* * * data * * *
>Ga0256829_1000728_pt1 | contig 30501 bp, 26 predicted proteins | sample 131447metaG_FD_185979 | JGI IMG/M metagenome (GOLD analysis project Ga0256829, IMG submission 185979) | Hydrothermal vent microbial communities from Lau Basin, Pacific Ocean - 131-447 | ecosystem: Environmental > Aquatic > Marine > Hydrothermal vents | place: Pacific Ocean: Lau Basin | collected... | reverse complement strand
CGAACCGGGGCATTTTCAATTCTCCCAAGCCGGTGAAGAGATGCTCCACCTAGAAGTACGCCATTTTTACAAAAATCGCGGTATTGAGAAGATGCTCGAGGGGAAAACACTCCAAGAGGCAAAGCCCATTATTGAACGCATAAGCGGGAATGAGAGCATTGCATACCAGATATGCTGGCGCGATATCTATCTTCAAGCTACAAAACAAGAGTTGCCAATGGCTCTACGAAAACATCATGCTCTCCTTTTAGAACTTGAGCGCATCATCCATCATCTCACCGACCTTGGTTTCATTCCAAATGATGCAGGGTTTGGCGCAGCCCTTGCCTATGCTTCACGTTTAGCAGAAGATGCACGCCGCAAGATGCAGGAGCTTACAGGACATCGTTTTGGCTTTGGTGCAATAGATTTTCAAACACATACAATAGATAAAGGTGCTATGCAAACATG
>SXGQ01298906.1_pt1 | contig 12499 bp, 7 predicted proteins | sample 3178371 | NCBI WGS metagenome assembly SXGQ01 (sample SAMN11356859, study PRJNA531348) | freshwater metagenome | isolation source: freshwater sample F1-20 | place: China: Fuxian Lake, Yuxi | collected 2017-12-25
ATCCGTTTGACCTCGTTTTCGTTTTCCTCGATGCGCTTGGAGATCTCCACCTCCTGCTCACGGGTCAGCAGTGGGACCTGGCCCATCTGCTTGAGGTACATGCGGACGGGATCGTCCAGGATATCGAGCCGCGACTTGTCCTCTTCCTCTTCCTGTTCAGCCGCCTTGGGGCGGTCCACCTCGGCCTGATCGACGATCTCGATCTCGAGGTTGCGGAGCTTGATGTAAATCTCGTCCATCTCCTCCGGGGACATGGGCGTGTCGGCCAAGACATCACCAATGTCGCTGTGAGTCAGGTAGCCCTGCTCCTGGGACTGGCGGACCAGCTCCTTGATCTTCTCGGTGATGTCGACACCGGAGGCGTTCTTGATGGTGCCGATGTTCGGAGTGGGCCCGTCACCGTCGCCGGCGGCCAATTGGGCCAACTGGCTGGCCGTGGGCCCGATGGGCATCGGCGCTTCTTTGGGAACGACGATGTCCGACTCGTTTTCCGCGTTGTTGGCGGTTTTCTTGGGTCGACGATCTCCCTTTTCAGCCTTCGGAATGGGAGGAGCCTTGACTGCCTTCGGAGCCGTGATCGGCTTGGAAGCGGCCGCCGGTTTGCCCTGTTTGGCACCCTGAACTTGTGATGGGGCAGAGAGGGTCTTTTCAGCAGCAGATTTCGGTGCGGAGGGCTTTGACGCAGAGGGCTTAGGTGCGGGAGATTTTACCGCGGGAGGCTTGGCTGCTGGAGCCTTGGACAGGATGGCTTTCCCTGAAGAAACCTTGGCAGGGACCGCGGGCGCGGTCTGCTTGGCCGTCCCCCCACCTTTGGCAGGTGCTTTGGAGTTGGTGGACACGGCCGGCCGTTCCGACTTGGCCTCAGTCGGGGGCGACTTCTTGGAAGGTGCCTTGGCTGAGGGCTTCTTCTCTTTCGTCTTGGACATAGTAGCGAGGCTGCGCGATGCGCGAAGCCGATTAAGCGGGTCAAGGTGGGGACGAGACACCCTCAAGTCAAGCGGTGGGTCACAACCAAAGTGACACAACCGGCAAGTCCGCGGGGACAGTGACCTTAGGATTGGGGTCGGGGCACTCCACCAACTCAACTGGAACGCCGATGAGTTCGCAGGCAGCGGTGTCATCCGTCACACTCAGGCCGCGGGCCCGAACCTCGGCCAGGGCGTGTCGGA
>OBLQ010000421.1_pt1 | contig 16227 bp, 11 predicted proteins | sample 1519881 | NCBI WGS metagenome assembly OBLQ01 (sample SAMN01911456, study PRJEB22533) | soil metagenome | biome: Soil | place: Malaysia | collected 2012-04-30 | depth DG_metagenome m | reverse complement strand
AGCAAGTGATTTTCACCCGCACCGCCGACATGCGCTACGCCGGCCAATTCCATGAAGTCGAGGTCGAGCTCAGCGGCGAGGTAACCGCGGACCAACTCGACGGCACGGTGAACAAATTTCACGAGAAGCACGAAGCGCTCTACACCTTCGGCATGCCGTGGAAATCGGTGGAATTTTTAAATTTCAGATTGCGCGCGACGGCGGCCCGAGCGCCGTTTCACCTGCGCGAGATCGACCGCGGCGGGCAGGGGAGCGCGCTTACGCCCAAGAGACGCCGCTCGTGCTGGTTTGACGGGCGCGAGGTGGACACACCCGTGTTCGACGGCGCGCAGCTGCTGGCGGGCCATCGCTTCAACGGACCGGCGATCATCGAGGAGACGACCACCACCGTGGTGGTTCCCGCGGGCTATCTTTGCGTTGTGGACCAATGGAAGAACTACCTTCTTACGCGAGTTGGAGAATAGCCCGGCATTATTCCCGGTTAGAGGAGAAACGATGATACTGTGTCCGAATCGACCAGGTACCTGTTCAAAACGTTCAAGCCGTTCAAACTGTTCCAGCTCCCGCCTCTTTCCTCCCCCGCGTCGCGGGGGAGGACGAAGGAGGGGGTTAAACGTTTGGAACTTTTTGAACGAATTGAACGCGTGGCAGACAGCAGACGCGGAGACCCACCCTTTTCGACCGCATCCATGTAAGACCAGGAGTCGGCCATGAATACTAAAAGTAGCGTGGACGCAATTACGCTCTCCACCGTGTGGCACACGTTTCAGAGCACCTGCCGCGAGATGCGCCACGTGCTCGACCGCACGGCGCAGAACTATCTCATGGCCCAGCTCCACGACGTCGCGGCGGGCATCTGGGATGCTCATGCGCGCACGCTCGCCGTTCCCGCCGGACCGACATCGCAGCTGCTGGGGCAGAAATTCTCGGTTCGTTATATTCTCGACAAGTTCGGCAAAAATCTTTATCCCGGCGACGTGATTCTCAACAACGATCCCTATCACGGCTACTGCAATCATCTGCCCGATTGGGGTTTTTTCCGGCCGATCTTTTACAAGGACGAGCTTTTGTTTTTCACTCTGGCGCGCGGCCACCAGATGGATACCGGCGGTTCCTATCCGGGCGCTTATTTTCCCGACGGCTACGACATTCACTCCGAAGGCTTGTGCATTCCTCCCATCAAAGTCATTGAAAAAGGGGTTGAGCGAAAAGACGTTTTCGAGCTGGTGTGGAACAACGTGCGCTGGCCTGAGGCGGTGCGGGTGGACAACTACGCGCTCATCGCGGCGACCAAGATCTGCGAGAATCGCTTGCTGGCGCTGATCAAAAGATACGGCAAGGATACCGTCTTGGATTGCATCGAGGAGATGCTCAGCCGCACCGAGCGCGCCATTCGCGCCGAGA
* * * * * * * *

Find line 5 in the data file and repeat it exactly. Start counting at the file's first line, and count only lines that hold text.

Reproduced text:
>OBLQ010000421.1_pt1 | contig 16227 bp, 11 predicted proteins | sample 1519881 | NCBI WGS metagenome assembly OBLQ01 (sample SAMN01911456, study PRJEB22533) | soil metagenome | biome: Soil | place: Malaysia | collected 2012-04-30 | depth DG_metagenome m | reverse complement strand